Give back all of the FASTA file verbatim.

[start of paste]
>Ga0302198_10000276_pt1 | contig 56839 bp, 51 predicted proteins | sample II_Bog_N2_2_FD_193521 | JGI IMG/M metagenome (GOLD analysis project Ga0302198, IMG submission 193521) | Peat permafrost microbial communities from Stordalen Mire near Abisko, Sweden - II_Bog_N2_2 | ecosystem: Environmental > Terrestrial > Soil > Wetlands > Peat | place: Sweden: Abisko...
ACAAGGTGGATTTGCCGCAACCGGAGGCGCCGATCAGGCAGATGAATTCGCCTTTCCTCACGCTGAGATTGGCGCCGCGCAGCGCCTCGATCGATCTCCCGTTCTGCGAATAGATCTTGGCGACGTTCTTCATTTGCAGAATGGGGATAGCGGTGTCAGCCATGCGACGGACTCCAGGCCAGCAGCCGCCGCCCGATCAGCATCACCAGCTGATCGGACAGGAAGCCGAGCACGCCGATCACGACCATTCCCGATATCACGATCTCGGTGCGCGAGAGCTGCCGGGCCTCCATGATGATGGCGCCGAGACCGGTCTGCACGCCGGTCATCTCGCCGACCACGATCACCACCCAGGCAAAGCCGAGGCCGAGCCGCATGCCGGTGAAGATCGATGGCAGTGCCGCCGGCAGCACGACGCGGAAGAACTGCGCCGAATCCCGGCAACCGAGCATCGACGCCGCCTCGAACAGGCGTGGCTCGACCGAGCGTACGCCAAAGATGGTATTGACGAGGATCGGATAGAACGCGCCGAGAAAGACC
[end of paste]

>Ga0302198_10000276_pt1 | contig 56839 bp, 51 predicted proteins | sample II_Bog_N2_2_FD_193521 | JGI IMG/M metagenome (GOLD analysis project Ga0302198, IMG submission 193521) | Peat permafrost microbial communities from Stordalen Mire near Abisko, Sweden - II_Bog_N2_2 | ecosystem: Environmental > Terrestrial > Soil > Wetlands > Peat | place: Sweden: Abisko...
ACAAGGTGGATTTGCCGCAACCGGAGGCGCCGATCAGGCAGATGAATTCGCCTTTCCTCACGCTGAGATTGGCGCCGCGCAGCGCCTCGATCGATCTCCCGTTCTGCGAATAGATCTTGGCGACGTTCTTCATTTGCAGAATGGGGATAGCGGTGTCAGCCATGCGACGGACTCCAGGCCAGCAGCCGCCGCCCGATCAGCATCACCAGCTGATCGGACAGGAAGCCGAGCACGCCGATCACGACCATTCCCGATATCACGATCTCGGTGCGCGAGAGCTGCCGGGCCTCCATGATGATGGCGCCGAGACCGGTCTGCACGCCGGTCATCTCGCCGACCACGATCACCACCCAGGCAAAGCCGAGGCCGAGCCGCATGCCGGTGAAGATCGATGGCAGTGCCGCCGGCAGCACGACGCGGAAGAACTGCGCCGAATCCCGGCAACCGAGCATCGACGCCGCCTCGAACAGGCGTGGCTCGACCGAGCGTACGCCAAAGATGGTATTGACGAGGATCGGATAGAACGCGCCGAGAAAGACC